Exercise training improves cardiac function and attenuates arrhythmia in CPVT mice

Efrat Kurtzwald-Josefson, Edith Hochhauser, Guy Katz, Eyal Porat, Jonathan G. Seidman, Christine E. Seidman, Yelena Chepurko, Asher Shainberg, Michael Eldar, Michael Arad

Research output: Contribution to journalArticlepeer-review

15 Scopus citations


Catecholaminergic polymorphic ventricular tachycardia (CPVT) is a lethal ventricular arrhythmia evoked by physical or emotional stress. Recessively inherited CPVT is caused by either missense or null-allele mutations in the cardiac calsequestrin (CASQ2) gene. It was suggested that defects in CASQ2 cause protein deficiency and impair Ca2+ uptake to the sarcoplasmic reticulum and Ca2+-dependent inhibition of ryanodine channels, leading to diastolic Ca2+ leak, after-depolarizations, and arrhythmia. To examine the effect of exercise training on left ventricular remodeling and arrhythmia, CASQ2 knockout (KO) mice and wild-type controls underwent echocardiography and heart rhythm telemetry before and after 6 wk of training by treadmill exercise. qRT-PCR and Western blotting were used to measure gene and protein expression. Left ventricular fractional shortening was impaired in KO (33 ± 5 vs. 51 ± 7% in controls, P < 0.05) and improved after training (43 ± 12 and 51 ± 9% in KO and control mice, respectively, P = nonsignificant). The exercise tolerance was low in KO mice (16 ± 1 vs. 29 ± 2 min in controls, P < 0.01), but improved in trained animals (26 ± 2 vs. 30 ± 3 min, P = nonsignificant). The hearts of KO mice had a higher basal expression of the brain natriuretic peptide gene. After training, the expression of natriuretic peptide genes markedly decreased, with no difference between KO and controls. Exercise training was not associated with a change in ventricular tachycardia prevalence, but appeared to reduce arrhythmia load, as manifested by a decrease in ventricular beats during stress. We conclude that, in KO mice, which recapitulate the phenotype of human CPVT2, exercise training is well tolerated and could offer a strategy for heart conditioning against stress-induced arrhythmia.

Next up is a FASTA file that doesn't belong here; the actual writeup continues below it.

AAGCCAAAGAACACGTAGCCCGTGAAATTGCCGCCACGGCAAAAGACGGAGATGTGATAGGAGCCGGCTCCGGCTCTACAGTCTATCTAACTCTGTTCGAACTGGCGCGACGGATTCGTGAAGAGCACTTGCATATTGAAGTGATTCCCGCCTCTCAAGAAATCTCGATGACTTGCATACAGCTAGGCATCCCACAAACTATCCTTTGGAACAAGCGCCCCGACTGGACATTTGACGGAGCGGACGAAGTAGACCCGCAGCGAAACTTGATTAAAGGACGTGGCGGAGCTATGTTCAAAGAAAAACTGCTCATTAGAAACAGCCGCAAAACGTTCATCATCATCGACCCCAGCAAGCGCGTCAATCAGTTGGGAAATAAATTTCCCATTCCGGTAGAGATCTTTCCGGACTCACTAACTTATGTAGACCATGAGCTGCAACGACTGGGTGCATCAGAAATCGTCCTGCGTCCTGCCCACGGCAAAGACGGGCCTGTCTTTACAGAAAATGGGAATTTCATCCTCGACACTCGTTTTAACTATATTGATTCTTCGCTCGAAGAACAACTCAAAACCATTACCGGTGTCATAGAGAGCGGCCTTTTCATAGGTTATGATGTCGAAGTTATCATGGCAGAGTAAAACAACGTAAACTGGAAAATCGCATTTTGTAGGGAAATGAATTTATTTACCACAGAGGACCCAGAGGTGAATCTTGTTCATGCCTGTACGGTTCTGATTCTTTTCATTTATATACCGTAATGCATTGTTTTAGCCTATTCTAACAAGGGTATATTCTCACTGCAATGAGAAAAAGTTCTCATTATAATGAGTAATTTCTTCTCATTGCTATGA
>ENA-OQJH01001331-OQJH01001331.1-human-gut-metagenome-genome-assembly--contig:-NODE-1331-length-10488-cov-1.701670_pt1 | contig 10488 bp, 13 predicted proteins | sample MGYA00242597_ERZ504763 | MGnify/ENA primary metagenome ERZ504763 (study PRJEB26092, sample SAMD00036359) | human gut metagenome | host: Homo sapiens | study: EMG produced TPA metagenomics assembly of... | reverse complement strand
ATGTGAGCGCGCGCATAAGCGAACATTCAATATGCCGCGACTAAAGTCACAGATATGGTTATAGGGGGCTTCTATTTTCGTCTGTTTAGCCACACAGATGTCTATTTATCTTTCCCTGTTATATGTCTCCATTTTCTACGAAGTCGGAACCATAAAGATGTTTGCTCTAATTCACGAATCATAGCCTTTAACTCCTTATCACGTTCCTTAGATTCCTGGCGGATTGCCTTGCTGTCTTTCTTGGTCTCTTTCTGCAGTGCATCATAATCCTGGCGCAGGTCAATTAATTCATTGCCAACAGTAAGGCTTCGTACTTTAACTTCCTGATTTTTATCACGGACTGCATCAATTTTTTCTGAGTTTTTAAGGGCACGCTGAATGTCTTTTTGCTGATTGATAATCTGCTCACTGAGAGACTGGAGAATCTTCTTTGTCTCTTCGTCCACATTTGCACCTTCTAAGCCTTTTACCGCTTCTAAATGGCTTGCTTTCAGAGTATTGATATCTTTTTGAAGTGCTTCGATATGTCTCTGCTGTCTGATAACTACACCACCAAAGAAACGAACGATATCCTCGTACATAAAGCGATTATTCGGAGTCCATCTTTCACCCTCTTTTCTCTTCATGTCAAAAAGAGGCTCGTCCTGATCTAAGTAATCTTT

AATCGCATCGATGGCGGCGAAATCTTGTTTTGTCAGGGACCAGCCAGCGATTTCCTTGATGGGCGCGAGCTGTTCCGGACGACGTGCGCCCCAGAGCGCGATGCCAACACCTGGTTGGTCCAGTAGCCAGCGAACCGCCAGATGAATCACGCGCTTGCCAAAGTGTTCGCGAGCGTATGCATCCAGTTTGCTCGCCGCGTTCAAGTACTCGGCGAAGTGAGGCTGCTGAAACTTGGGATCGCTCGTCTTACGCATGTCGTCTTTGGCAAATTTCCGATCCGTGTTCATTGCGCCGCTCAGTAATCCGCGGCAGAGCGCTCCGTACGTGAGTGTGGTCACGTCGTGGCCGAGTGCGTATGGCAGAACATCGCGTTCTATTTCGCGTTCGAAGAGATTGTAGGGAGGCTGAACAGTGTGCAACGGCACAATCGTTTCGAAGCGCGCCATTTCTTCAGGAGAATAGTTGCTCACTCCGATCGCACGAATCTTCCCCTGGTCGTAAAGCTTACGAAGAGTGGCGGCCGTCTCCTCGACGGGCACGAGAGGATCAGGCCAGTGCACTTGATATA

Original languageEnglish
Pages (from-to)1677-1683
Number of pages7
JournalJournal of Applied Physiology
Issue number11
StatePublished - 1 Dec 2012


FundersFunder number
National Heart, Lung, and Blood InstituteR01HL084553


    • Arrhythmia
    • Calcium
    • Calsequestrin
    • Cardiomyopathy
    • Sympathetic


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